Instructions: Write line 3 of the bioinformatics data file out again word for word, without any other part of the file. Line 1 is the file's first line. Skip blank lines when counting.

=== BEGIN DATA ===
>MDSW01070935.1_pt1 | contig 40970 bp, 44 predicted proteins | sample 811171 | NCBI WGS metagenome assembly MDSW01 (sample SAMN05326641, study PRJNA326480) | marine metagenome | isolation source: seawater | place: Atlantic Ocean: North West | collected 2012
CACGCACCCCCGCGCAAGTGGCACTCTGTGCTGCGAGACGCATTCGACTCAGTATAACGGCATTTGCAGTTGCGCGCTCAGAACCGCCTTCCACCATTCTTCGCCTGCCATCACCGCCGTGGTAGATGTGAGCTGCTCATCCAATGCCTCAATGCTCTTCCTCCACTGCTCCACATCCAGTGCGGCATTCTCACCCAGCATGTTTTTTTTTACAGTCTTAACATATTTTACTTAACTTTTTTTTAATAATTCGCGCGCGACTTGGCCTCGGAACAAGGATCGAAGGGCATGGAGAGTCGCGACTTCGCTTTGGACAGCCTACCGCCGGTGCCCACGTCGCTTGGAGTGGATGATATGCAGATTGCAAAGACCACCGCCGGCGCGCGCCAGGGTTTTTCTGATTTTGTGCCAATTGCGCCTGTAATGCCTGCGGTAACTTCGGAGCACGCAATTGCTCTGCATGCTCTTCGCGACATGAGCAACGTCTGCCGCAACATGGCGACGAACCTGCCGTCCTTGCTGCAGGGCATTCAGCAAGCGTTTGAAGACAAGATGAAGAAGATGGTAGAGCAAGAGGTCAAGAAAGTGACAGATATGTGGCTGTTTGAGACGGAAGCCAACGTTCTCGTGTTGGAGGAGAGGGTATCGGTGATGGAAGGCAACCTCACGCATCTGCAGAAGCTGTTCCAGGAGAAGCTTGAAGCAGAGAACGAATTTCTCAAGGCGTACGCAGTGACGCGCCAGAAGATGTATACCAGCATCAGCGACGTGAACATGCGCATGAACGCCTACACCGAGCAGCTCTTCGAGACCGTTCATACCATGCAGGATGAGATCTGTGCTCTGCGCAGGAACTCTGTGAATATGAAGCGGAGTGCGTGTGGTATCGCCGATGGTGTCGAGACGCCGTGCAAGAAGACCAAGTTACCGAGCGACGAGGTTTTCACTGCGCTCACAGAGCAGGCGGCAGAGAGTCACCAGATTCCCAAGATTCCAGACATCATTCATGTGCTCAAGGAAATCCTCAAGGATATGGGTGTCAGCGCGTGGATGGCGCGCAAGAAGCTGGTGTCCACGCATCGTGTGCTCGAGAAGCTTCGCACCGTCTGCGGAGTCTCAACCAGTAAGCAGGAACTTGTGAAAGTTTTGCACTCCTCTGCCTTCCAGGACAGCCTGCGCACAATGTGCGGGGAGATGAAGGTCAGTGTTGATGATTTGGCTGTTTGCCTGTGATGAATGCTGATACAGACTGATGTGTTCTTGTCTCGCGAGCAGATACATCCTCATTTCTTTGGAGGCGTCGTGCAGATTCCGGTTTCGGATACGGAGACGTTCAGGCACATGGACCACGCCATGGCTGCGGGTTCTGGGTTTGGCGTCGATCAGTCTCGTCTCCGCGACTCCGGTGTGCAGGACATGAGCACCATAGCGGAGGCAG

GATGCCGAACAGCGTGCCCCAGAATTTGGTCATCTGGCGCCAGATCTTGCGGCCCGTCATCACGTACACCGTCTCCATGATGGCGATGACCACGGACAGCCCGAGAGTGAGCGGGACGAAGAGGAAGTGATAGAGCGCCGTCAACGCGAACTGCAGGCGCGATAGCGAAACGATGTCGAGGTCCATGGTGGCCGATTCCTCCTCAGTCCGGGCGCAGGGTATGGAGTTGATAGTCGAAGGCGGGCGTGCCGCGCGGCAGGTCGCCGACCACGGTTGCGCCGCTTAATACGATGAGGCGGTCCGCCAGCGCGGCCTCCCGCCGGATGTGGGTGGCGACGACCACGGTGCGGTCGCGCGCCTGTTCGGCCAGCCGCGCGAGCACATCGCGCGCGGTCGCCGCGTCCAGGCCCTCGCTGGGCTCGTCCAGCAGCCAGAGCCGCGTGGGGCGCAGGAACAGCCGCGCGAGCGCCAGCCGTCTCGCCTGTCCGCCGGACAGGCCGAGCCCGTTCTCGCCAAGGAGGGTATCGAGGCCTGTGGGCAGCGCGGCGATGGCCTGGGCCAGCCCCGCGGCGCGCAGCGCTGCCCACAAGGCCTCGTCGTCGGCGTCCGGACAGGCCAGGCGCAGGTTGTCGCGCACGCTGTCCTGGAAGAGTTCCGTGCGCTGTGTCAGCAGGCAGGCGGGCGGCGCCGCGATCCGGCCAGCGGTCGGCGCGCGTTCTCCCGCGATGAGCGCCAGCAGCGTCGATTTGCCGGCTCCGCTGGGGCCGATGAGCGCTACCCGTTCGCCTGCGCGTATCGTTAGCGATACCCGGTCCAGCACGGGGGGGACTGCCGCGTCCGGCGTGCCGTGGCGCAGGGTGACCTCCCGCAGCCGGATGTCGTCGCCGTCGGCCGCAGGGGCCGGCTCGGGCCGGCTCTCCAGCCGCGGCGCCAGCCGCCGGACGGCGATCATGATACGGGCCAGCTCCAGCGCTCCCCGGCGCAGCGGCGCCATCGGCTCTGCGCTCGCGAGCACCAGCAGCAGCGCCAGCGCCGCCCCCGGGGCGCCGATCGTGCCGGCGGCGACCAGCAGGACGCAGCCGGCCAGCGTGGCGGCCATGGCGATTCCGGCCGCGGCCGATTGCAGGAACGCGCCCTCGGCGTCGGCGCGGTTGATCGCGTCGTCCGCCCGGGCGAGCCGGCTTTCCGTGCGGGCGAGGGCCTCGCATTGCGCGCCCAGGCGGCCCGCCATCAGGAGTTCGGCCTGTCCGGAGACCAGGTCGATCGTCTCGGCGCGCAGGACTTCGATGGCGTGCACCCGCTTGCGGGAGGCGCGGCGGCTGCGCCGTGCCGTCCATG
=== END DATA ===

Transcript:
GATGCCGAACAGCGTGCCCCAGAATTTGGTCATCTGGCGCCAGATCTTGCGGCCCGTCATCACGTACACCGTCTCCATGATGGCGATGACCACGGACAGCCCGAGAGTGAGCGGGACGAAGAGGAAGTGATAGAGCGCCGTCAACGCGAACTGCAGGCGCGATAGCGAAACGATGTCGAGGTCCATGGTGGCCGATTCCTCCTCAGTCCGGGCGCAGGGTATGGAGTTGATAGTCGAAGGCGGGCGTGCCGCGCGGCAGGTCGCCGACCACGGTTGCGCCGCTTAATACGATGAGGCGGTCCGCCAGCGCGGCCTCCCGCCGGATGTGGGTGGCGACGACCACGGTGCGGTCGCGCGCCTGTTCGGCCAGCCGCGCGAGCACATCGCGCGCGGTCGCCGCGTCCAGGCCCTCGCTGGGCTCGTCCAGCAGCCAGAGCCGCGTGGGGCGCAGGAACAGCCGCGCGAGCGCCAGCCGTCTCGCCTGTCCGCCGGACAGGCCGAGCCCGTTCTCGCCAAGGAGGGTATCGAGGCCTGTGGGCAGCGCGGCGATGGCCTGGGCCAGCCCCGCGGCGCGCAGCGCTGCCCACAAGGCCTCGTCGTCGGCGTCCGGACAGGCCAGGCGCAGGTTGTCGCGCACGCTGTCCTGGAAGAGTTCCGTGCGCTGTGTCAGCAGGCAGGCGGGCGGCGCCGCGATCCGGCCAGCGGTCGGCGCGCGTTCTCCCGCGATGAGCGCCAGCAGCGTCGATTTGCCGGCTCCGCTGGGGCCGATGAGCGCTACCCGTTCGCCTGCGCGTATCGTTAGCGATACCCGGTCCAGCACGGGGGGGACTGCCGCGTCCGGCGTGCCGTGGCGCAGGGTGACCTCCCGCAGCCGGATGTCGTCGCCGTCGGCCGCAGGGGCCGGCTCGGGCCGGCTCTCCAGCCGCGGCGCCAGCCGCCGGACGGCGATCATGATACGGGCCAGCTCCAGCGCTCCCCGGCGCAGCGGCGCCATCGGCTCTGCGCTCGCGAGCACCAGCAGCAGCGCCAGCGCCGCCCCCGGGGCGCCGATCGTGCCGGCGGCGACCAGCAGGACGCAGCCGGCCAGCGTGGCGGCCATGGCGATTCCGGCCGCGGCCGATTGCAGGAACGCGCCCTCGGCGTCGGCGCGGTTGATCGCGTCGTCCGCCCGGGCGAGCCGGCTTTCCGTGCGGGCGAGGGCCTCGCATTGCGCGCCCAGGCGGCCCGCCATCAGGAGTTCGGCCTGTCCGGAGACCAGGTCGATCGTCTCGGCGCGCAGGACTTCGATGGCGTGCACCCGCTTGCGGGAGGCGCGGCGGCTGCGCCGTGCCGTCCATG